We live in unusual times in the markets. Having nursed itself back to health after the global financial crisis 10 years ago, the world economy faces new challenges – trade wars and a populist backlash against globalisation have created renewed uncertainty for investors.
Meanwhile low inflation and fears that trade wars could translate into a global recession have forced the world’s leading central banks to look to loosen monetary policy further, at a time when they might have been expected to have unwound the stimulus programmes adopted after the financial crisis.
Investors are even facing a new phenomenon – negative interest rates. “In some developed economies, depositors are not just forgoing interest on their money, they are also having to pay their banks to keep their money,” says Brian McMillan of Investec Structured Products.
“Meanwhile bonds with negative yields are now not just a curiosity, but the norm in many countries. About 30% of global bonds – a staggering US$17 trillion worth (US$1 trillion of it corporate bonds) – are trading in negative territory.”
McMillan says this would be less concerning for investors if the upside case for global equities was strong. “But Wall Street is currently in its longest bull phase in history (3461 days as at the end of August), so equity market investors are understandably edgy,” he points out.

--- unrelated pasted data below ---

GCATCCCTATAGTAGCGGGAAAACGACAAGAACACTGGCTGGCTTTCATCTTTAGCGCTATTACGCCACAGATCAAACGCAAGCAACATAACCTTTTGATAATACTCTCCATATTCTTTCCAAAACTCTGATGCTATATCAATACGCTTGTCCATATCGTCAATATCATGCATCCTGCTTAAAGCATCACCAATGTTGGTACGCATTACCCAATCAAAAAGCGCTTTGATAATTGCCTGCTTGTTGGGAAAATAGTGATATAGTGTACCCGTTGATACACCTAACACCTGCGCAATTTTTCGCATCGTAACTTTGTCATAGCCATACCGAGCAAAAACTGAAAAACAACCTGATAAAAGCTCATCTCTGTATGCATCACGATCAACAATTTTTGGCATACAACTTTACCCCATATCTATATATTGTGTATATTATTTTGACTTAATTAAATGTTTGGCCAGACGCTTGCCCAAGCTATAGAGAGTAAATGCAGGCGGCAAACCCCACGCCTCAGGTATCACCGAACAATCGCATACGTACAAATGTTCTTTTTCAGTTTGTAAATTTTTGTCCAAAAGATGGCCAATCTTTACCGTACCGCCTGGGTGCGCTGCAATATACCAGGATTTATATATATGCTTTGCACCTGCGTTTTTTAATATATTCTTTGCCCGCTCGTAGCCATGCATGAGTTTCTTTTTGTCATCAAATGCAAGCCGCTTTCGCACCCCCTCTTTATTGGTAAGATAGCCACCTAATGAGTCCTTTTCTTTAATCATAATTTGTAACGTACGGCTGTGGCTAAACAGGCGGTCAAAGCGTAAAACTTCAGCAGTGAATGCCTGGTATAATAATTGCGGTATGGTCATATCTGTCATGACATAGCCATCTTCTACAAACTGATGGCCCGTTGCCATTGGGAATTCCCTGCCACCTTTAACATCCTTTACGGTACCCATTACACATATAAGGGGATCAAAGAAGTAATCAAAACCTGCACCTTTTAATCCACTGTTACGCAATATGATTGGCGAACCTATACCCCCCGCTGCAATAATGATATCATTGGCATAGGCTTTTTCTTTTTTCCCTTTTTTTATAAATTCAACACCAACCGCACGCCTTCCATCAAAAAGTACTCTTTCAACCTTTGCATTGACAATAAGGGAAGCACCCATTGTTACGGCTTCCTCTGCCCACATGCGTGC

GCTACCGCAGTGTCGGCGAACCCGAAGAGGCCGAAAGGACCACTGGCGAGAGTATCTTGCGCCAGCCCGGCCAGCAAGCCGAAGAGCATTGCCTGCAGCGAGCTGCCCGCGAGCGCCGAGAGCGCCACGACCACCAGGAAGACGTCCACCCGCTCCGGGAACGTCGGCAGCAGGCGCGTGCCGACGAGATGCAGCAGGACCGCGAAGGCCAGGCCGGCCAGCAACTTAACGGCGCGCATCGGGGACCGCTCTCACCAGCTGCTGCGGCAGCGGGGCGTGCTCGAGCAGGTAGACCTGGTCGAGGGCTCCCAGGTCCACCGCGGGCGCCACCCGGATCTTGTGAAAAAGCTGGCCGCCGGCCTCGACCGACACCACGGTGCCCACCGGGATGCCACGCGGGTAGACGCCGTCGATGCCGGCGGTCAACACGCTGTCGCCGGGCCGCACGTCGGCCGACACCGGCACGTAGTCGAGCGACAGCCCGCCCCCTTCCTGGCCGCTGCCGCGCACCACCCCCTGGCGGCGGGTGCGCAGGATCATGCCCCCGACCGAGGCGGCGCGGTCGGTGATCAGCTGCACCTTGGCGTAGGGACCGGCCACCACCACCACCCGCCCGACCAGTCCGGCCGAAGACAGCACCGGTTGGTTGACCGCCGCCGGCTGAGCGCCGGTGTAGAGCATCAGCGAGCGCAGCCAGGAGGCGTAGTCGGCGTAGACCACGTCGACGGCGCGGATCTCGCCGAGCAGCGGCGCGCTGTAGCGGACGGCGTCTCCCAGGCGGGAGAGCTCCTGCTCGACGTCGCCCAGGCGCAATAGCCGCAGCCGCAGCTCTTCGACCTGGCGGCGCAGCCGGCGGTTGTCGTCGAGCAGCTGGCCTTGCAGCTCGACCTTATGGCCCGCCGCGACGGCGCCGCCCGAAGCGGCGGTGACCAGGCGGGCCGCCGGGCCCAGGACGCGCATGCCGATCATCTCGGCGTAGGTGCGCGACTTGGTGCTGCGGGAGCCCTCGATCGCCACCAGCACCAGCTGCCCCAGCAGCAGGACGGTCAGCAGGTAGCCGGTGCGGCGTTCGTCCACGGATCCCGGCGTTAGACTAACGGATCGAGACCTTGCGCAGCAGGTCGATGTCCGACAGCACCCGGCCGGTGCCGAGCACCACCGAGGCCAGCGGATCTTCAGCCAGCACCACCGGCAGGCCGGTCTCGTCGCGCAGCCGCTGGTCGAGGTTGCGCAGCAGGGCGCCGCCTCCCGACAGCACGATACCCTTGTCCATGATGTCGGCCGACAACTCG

Those looking to invest offshore find themselves on the horns of a dilemma. Invest in cash or bonds and earn a low or negative return? Or invest in global equities and take on the risk of a market correction? It’s the classic “return on capital vs return of capital” dilemma.
Is there a third way? Can investors earn a decent return while enjoying downside protection? McMillan says there are locally available investments, listed on the JSE, offering the investor exposure in US dollars or rands, to the S&P500 and Eurostoxx50 Indices, that are designed with addressing this need in mind.
“Investors can choose the currency exposure and international index they prefer – while also enjoying a high enhanced return relative to prevailing US dollar interest rates if the index rises or is flat on each of the annual call dates,” McMillan explains.
So how do these investments work?
Using Investec’s Autocall as an example;
- The Autocall is a maximum five-year, JSE-listed investment linked to the performance of the Eurostoxx50 Index (in rands or US dollars) and the S&P500 Index (in US dollars). The Autocall will mature at the end of year five, but may be subject to annual Automatic Call Dates at the end of years one, two, three or four.
- The Autocall pays a cumulative enhanced return per annum (in US dollars or rands) converted back into rands on expiry, if the Index is flat or positive, on an Automatic Call Date.
- Investors enjoy 100% downside protection in rands, provided the Autocall does not end more than 40% lower (30% on S&P500) on the expiry date.
“These structured investments are aimed at addressing key investor needs for downside protection and an attractive return in difficult markets, without the investor having to back a particular market outcome,” argues McMillan.